a wide berth
- avoid (a person, place, or circumstance)
- stay away from
- keep away from somebody
- sizeable allotment
- mitigate collision
- When walking through the yard, make sure you leave a wide berth for the dog, or he may bite you.
- Go ahead and back your truck into this spot; there’s a wide berth available.
- After throwing the toy at his little sister, Joey gave her a wide berth for the remainder of the evening to avoid retaliation.
- Keep a wide berth between any liquids and electronics; you never want them to come into contact.
- As introverted of a person as Jude is, he always makes sure to give a wide berth to those he walks past.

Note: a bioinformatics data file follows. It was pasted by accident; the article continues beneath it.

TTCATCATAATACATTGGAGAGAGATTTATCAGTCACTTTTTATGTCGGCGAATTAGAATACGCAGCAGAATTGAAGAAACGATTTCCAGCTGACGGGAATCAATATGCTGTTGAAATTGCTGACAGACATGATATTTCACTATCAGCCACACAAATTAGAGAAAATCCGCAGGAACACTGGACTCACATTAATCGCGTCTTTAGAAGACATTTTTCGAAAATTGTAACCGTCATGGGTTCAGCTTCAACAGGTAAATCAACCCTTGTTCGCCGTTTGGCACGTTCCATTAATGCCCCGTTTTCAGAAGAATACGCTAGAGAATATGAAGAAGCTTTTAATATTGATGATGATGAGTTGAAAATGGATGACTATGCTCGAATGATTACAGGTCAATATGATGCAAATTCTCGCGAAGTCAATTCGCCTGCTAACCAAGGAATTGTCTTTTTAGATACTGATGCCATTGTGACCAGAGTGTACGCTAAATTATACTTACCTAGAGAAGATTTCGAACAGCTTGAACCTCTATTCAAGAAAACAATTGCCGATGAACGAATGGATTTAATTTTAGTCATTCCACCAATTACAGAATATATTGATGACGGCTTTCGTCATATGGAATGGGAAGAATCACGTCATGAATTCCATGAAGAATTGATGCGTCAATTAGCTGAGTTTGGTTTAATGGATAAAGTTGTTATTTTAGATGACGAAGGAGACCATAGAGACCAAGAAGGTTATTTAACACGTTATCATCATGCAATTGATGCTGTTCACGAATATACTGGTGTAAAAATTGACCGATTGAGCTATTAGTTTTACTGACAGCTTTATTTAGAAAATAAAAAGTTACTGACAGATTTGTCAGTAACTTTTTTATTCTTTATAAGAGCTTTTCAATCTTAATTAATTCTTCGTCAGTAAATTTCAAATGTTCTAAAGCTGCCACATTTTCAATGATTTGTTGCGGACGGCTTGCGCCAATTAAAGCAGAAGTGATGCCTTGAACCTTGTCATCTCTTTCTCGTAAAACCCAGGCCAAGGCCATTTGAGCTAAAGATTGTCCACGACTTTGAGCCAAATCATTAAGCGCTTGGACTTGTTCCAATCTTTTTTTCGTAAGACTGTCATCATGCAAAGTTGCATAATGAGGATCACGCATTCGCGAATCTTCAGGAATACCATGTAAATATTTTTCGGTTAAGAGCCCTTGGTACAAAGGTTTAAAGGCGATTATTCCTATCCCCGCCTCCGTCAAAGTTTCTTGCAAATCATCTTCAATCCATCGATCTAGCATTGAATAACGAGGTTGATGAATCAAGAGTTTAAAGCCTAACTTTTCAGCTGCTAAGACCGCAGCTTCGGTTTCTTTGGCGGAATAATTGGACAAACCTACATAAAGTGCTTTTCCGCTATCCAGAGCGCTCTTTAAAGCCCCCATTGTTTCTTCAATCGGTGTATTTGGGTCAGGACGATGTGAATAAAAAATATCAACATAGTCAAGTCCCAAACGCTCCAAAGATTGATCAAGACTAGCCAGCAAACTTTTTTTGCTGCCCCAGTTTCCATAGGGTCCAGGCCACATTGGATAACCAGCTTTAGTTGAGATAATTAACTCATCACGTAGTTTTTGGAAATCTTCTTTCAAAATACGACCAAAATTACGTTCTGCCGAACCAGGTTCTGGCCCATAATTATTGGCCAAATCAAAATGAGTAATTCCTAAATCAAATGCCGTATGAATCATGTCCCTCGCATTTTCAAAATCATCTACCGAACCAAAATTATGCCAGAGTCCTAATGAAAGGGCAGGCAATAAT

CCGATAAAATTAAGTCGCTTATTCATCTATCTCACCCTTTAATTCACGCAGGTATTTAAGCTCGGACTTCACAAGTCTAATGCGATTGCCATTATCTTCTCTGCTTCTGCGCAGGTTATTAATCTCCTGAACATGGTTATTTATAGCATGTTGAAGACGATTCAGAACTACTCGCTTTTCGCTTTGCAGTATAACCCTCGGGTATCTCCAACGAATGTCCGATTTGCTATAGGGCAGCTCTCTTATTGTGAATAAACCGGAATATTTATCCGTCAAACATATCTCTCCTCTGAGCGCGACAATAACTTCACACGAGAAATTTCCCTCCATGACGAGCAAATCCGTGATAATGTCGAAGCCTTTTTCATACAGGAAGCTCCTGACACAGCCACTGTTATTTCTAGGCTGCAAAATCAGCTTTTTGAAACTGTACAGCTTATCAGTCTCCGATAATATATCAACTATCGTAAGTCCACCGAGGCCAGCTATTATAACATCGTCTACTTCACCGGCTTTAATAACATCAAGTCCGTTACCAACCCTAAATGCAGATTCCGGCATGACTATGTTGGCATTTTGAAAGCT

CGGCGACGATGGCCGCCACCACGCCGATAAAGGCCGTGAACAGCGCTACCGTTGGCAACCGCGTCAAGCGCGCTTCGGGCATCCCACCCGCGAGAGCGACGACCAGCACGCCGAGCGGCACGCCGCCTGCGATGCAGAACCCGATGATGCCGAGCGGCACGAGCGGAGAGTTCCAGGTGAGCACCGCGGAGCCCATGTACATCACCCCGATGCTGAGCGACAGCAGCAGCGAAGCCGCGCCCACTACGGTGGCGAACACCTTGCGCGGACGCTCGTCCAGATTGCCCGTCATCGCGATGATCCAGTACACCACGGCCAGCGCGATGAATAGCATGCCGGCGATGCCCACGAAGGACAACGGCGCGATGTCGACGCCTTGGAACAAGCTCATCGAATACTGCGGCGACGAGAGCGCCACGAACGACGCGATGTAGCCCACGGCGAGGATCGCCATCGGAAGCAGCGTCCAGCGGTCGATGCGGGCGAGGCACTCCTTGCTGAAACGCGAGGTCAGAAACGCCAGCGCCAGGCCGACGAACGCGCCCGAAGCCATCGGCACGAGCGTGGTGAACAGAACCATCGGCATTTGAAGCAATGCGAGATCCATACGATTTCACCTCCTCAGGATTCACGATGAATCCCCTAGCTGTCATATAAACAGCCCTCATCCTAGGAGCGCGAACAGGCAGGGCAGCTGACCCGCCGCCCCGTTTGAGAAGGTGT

- He has fallen out with her adviser and has been giving her a wide berth for a couple of months.
Dating back to the 17th century as a common nautical term, “berth” simply refers to an allotted space at a pier or quay in which a boat or ship can be moored. Analogically speaking, a modern parking lot is to a dock what a modern parking space is to a berth. As time continued, the phrase came to define more than just the area in which a ship could be moored. It defined all of the sea areas between the ship and any given place, direction, or object.
Four centuries have since passed, and if you are involved in nautical activities of almost any sort, you are likely still using the term in the same context as it has always been intended. However, for those of us who are land-lovers, “wide berth” refers more to the act of keeping a distance from something or someone, rather than paying attention to a space. However, it can still carry a very similar context in reference to any dimensional space recommendation, whether on land or water. (See Example Sentence No. 1).